2017 Aug 24th

5 Mistakes Buyers Make

1.  Not Knowing What You Can Afford

Before you start going to open houses or browsing through online listings, please speak with a lender.  Or better yet, go to bankrate.com and use their nifty tool.  You don’t want to look at homes that are more than you can comfortably handle and lust after one you can’t have.  At the same time, the benefit of age has shown me that for younger buyers with likely upward salary  trajectories, stretching a bit now may not be a horrible thing.

2.  Not Getting a Prequalification (or Preapproval) from a Local Lender

It’s an extremely competitive market.  The strength of your offer depends not just on the price but on other terms, as well.  One of the most important, who is writing your loan?  Many lenders make promises they can’t keep and lure you in with ultra-low rates.  If they haven’t done lots of business in Hoboken, it’s not likely that they will be able to close.  Listing agents know this.  They also know the regular players.  Get a prequal or, even better, a preapproval from one of them.  You’re not obligated to use them for your mortgage but it will absolutely help you to secure the property of your dreams.

3.  Not Having Your Own Buyer’s Agent

Lots of buyers today think they can do it all themselves.  They look for properties on their phone, go to the open house, and think they will “represent themselves” when it comes to making an offer.  Guess what, folks.  It doesn’t work that way.  Not having an agent just means that the seller’s agent is now supposed to look out for your interests, too (and the seller’s agent loves that because they get paid double!)  Do yourself a favor, find a good, experienced, local agent who is an expert in the market and let them work for you and you alone.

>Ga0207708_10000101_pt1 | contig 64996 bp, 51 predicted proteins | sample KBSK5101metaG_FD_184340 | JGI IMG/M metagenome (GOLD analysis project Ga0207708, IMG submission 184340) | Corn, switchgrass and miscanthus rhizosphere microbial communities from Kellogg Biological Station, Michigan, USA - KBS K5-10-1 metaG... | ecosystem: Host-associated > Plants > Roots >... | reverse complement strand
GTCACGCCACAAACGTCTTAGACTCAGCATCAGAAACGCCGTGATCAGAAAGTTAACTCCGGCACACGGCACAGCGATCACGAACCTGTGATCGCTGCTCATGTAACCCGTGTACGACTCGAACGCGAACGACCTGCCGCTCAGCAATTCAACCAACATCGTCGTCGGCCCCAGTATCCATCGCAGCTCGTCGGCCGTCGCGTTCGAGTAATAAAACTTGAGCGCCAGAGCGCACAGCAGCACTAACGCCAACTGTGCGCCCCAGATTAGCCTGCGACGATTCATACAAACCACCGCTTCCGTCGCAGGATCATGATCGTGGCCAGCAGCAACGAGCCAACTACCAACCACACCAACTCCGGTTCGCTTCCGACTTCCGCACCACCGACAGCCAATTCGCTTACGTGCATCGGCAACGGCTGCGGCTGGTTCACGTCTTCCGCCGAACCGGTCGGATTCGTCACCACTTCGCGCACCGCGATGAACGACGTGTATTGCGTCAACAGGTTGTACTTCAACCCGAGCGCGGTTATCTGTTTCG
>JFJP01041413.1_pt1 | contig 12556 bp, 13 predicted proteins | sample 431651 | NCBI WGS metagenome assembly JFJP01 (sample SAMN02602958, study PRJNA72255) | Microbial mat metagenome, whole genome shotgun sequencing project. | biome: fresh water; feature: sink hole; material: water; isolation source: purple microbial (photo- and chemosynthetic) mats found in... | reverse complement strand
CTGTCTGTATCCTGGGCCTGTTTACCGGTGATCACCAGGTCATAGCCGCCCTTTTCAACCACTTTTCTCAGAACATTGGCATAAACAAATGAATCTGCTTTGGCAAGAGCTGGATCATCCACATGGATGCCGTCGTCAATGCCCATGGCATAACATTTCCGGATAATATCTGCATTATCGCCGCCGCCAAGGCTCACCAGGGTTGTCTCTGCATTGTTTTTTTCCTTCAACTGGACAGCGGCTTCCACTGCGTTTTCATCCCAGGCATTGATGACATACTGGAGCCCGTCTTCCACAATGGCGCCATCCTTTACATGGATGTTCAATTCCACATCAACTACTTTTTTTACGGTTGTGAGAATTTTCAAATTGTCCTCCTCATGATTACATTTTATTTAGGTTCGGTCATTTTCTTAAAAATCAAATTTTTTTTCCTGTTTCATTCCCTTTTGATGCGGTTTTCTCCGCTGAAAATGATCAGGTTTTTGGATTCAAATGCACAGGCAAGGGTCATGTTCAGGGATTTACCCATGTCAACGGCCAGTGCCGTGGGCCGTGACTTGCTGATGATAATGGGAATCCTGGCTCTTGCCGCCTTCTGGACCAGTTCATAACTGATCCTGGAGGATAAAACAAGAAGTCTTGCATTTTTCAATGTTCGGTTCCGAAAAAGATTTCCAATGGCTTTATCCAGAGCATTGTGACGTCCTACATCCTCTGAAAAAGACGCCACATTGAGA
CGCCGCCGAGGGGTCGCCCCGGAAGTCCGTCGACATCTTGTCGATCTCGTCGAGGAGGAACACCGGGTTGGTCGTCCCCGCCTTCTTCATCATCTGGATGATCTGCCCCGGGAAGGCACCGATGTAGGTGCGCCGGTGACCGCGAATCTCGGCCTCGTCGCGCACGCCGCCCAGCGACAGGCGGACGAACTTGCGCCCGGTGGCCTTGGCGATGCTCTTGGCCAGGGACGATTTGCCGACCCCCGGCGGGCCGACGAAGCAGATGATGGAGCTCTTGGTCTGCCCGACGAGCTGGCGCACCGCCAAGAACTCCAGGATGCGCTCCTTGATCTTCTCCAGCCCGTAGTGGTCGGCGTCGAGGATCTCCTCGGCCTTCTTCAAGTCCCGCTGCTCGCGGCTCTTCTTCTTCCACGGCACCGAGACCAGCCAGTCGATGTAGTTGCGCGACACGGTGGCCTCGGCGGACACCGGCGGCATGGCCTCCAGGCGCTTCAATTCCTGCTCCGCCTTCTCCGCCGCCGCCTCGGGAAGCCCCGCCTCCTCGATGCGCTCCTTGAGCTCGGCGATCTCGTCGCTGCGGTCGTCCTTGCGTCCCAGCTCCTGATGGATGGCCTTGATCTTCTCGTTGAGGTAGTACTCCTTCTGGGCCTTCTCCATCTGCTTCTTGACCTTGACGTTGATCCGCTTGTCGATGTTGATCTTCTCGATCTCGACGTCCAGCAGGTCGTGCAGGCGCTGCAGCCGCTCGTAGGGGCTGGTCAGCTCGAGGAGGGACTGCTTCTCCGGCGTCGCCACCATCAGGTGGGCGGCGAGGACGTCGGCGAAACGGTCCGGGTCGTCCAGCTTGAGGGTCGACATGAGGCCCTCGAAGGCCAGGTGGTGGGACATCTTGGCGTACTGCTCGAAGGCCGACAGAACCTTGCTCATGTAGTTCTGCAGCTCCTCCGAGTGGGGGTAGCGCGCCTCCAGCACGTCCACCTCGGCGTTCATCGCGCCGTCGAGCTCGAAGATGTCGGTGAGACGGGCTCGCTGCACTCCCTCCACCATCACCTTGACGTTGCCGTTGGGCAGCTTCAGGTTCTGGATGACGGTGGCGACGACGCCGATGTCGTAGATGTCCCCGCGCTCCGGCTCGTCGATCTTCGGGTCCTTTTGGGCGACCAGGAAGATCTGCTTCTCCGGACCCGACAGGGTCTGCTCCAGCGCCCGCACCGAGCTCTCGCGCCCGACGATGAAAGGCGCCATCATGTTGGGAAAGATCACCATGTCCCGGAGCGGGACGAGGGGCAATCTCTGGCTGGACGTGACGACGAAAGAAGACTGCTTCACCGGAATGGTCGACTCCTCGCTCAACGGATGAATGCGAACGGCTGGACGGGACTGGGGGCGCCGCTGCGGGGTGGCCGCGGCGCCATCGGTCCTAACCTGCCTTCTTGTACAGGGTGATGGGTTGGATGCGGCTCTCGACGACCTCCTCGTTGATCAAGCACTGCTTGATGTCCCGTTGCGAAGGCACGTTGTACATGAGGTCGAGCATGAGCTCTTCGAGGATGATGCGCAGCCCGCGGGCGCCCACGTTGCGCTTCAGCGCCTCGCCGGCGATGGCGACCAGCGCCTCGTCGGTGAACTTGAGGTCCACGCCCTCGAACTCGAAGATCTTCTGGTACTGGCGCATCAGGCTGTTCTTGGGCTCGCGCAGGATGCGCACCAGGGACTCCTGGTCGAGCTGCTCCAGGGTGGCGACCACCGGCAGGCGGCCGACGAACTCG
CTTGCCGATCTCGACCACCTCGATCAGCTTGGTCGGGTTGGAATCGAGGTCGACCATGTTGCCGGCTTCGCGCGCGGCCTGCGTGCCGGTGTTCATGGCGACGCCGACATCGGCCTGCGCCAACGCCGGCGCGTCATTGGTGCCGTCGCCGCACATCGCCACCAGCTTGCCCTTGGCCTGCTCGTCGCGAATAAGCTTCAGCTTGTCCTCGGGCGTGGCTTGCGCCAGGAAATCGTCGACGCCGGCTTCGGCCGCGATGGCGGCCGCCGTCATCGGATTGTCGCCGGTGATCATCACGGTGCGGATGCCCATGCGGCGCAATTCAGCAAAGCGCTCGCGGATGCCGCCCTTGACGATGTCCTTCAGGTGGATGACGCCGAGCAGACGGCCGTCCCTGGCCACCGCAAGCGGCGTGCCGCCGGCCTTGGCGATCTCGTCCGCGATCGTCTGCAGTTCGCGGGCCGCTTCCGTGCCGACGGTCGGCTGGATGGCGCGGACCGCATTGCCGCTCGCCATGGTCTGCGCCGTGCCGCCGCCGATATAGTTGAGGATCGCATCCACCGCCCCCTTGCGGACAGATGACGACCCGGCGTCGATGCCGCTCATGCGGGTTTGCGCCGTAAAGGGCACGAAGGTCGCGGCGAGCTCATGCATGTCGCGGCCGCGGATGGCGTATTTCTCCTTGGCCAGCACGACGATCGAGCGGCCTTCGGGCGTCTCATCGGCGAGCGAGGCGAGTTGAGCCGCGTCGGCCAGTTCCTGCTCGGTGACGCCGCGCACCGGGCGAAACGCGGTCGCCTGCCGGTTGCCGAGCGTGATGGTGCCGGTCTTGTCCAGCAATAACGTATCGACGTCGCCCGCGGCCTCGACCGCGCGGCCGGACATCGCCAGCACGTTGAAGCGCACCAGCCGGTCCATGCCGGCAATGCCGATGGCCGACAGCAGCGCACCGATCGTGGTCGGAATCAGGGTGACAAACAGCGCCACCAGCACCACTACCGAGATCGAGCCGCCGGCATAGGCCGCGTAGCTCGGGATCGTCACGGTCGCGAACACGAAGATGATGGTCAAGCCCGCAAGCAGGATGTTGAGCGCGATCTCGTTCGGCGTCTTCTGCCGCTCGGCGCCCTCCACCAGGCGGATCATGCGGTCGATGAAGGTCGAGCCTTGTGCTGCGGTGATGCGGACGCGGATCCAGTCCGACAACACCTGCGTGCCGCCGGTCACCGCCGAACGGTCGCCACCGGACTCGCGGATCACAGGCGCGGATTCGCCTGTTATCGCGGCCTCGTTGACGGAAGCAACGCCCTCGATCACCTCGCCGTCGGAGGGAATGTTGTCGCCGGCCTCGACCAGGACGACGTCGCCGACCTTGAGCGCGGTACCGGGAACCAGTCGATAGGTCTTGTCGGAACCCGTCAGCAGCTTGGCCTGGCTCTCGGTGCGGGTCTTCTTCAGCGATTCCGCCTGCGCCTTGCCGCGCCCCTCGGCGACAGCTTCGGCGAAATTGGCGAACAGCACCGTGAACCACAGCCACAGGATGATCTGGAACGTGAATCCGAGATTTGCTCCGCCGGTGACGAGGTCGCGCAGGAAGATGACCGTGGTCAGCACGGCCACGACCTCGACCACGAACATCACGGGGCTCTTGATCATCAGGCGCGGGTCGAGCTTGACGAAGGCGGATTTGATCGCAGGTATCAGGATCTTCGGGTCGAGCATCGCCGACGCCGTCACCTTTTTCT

4.  Expecting Perfection

I don’t care how big your budget may be, nothing is ever going to be perfect.  Look, even the White House is considered a “dump” to some people.  Certain things can be fixed (kitchens, paint colors, closets) but others, like size and sometimes floor plans, cannot.  Make a list of what’s most important to you and be prepared to make compromises.

5.  Not Asking About the Association

You’re not just buying a home to live in, in most cases you’re buying a condo which is part of a condominium association.  They control the purse strings and make the decisions that directly impact the value of your investment.  Be sure you know all about their finances and workings because you are buying into all of that, as well!  Is it a building full of renters, owned by absentee investors who bought 20 years ago, don’t care and don’t wish to spend money on anything?  Are they operating on a shoe string?  Do they allow units to be rented out as AirBnBs?  Is the roof and masonry in good repair?  Is there any money in reserves?  You need to ask all these questions and more.

This is just a partial list but addresses some of the bigger issues I see every day.  Working with a good agent can help you avoid many of these pitfalls.  Give us a call to see what we can do for you!

Lori

201 993 9500

 

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  1. Mike

    I would say that going to the seller’s agent to represent you as the buyer is an advantage in a seller’s market. Although agents should always be honest and upfront, we know if the opportunity to earn the full commission is there, they will try to steer their buyers (and not some other agent’s buyers) to their seller.

  2. Lori Turoff

    Mike,
    That is not only not true, it’s not ethical. The sellers’ agent is a fiduciary of the seller and has an obligation to act in the sellers’ best interest, not his own.

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